Home » Jazz Articles » Diego Rivera: Indigenous


Album Review

Diego Rivera: Indigenous


Sign in to view read count
Diego Rivera: Indigenous
The old saying, "a picture is worth a thousand words" might be a cliché, but it also contains an element of truth. Some of the most powerful messages come across without relying on words. And when it comes to music, lyrics are not always needed to convey a message. Such is the case with Diego Rivera's Indigenous.

Named after the famous Mexican artist, Diego Rivera has established himself as a major figure in jazz music. Since 2000, he has played saxophone with an impressive list of artists, including Christian McBride, the Jimmy Dorsey Orchestra, Kurt Elling, and Sophie Milman. He also has an impressive list of his own recordings, along with serving as a tenured professor of jazz saxophone at Michigan State University.

With Indigenous, Rivera explores different musical landscapes and cultures. Each of the songs on the album tells a story. Many of these musical stories focus on the reality of past events, maintaining a sense of awareness. The focus here, however, is not simply to recount the past but to celebrate the future. The songs are intended to bring "a sense of belonging and purpose" and hope for better days ahead.

The album kicks off with Cannonball Adderley's composition "Marabi." This uplifting song celebrates musicians of South Africa who challenged apartheid. Each of the core musicians, including Helen Sung on piano, Boris Kozlov playing bass, and Donald Edwards on drums, is in top form. Etienne Charles sits in, adding an outstanding trumpet performance.

Some of the songs pay respect to Rivera's heritage. "Sombras Del Pasado," for example, was inspired by the Eighth Cavalry Mexican Military Band, which travelled to New Orleans during the late 1800s. Several members of the band stayed in New Orleans to become educators and, as a result, were important figures in the early days of jazz. However, as Rivera points out, their story and legacy remain "in the shadows of jazz history." The song has strong performances by all the musicians. The foundation of the song is a habañera rhythm, which lends itself to improvisation.

Rivera continues his homage to his own cultural background with "Aztlán" and "Sabor a Mi." Aztlán was a region north of Mexico once regarded as the promised land. The concept of Aztlán "served as a symbol of the Chicano movement since the 1960s." The song has an ear-catching and driving beat which is incredibly tight. "Sabor a Mi" is an excellent treatment of "one of the most famous boleros from the pen of Álvaro Carrillo. This song features Etienne Charles playing trumpet alongside Rivera's sax in something of a musical dialogue.

Indigenous certainly has a strong Latin influence, but there is also more of a global presence here. The songs "Asta Ta Malakia Sou" and "Melina Maria," for example, both celebrate Greek melodies and culture. The Yakov Rotblit composition, "Shir LaShalom," is a famous Israeli anti-war anthem.

Rivera also includes "BLM Plaza," a song dealing with the section of Washington DC that was renamed during the protests in the summer of 2020. This song has strong blues elements, as does the composition "Purpose," which tries to capture the strong influence of the blues in jazz music.

The focus of the album, however, is not limited to humans; Rivera also includes his own take on the Stevie Wonder composition "The Secret life of Plants," which was included on the 2020 compilation Tales Of Wonder: A Jazz Celebration of Stevie. This song features strong performances by Helen Sung on piano and Rivera on soprano sax, and is intended to draw attention to organic life. As the album notes suggest, "humans are not the only indigenous life forms around the globe."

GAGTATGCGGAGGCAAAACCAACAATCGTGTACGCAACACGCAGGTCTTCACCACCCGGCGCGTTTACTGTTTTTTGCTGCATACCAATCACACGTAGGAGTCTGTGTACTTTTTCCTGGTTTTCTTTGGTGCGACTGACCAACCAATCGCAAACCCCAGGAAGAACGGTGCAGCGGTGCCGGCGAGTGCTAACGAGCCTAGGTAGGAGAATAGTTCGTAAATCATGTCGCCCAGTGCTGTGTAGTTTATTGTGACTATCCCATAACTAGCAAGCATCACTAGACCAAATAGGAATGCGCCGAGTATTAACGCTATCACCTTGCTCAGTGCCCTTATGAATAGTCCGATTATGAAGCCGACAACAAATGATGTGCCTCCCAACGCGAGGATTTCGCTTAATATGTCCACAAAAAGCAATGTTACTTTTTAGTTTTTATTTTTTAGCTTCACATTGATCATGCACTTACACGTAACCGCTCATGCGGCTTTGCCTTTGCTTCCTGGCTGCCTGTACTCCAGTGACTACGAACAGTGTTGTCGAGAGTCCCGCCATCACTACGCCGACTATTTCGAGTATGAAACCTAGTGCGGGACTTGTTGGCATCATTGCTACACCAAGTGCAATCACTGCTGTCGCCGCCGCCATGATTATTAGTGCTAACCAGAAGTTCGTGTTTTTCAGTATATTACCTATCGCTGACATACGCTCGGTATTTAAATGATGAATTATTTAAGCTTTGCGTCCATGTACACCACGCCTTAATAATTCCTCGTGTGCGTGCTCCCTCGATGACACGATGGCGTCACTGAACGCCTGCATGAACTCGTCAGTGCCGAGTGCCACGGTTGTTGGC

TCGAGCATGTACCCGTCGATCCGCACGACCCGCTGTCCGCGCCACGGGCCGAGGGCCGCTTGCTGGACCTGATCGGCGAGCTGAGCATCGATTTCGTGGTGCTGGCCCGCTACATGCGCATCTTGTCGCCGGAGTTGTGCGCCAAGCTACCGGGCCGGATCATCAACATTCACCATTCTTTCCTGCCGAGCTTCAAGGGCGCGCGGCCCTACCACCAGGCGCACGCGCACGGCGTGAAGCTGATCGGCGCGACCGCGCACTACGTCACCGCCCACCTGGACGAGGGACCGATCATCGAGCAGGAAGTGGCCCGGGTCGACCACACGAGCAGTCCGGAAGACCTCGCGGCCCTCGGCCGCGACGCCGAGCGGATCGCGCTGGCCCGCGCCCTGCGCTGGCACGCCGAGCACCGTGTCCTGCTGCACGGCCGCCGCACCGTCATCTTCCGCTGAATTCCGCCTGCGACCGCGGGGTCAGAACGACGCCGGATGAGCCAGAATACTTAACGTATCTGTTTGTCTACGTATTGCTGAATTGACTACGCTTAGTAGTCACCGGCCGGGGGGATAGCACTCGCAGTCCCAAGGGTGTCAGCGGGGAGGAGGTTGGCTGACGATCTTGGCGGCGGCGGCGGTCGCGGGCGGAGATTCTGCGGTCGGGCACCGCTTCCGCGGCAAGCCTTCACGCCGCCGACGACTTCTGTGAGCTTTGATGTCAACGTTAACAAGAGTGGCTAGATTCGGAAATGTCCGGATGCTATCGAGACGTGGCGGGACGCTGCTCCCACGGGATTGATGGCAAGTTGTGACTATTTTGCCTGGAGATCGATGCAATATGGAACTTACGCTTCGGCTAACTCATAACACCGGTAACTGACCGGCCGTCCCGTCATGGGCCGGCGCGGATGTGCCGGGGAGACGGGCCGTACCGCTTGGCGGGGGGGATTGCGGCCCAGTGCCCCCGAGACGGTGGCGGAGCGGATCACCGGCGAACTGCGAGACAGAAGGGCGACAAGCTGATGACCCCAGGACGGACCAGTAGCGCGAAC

The level of musicianship on Indigenous is exceptional, and Rivera uses jazz to convey his message. The songs included here speak of equality, justice, and struggle. Most of all, though, they represent a celebration of life and freedom along with hope for a brighter future.

Track Listing

Marabi; Indigenous; The Secret Life Of Plants; Sombras Del Pasado; Asta Ta Malakia Sou; Aztlan; Sabor A Mi; BLM Plaza; Nefeli; Melina Maria; Purpose; Shir LaShalom


Diego Rivera: saxophone; Etienne Charles: trumpet; Helen Sung: piano; Donald Edwards: drums; Boris Kozlov: bass, acoustic.

Album information

Title: Indigenous | Year Released: 2021 | Record Label: Posi-Tone Records

Post a comment about this album

Get the Jazz Near You newsletter All About Jazz has been a pillar of jazz since 1995, championing it as an art form and, more importantly, supporting the musicians who create it. Our enduring commitment has made "AAJ" one of the most culturally important websites of its kind, read by hundreds of thousands of fans, musicians and industry figures every month.

To expand our coverage even further and develop new means to foster jazz discovery and connectivity we need your help. You can become a sustaining member for a modest $20 and in return, we'll immediately hide those pesky ads plus provide access to future articles for a full year. This winning combination will vastly improve your AAJ experience and allow us to vigorously build on the pioneering work we first started in 1995. So enjoy an ad-free AAJ experience and help us remain a positive beacon for jazz by making a donation today.



The Defector
Henry Spencer
Madd For Tadd
Kent Engelhardt & Stephen Enos


Double Portrait
Giuseppe Millaci and the Vogue Trio
Afro Futuristic Dreams
Idris Ackamoor & The Pyramids
Pharoah (Box Set)
Pharoah Sanders
Dynamic Maximum Tension
Darcy James Argue's Secret Society

On the record

Vibes on a Breath
Ted Piltzecker
Jonathan Karrant
Brazilian Match
Luiz Millan
Double Portrait
Giuseppe Millaci and the Vogue Trio

Get more of a good thing!

Our weekly newsletter highlights our top stories, our special offers, and upcoming jazz events near you.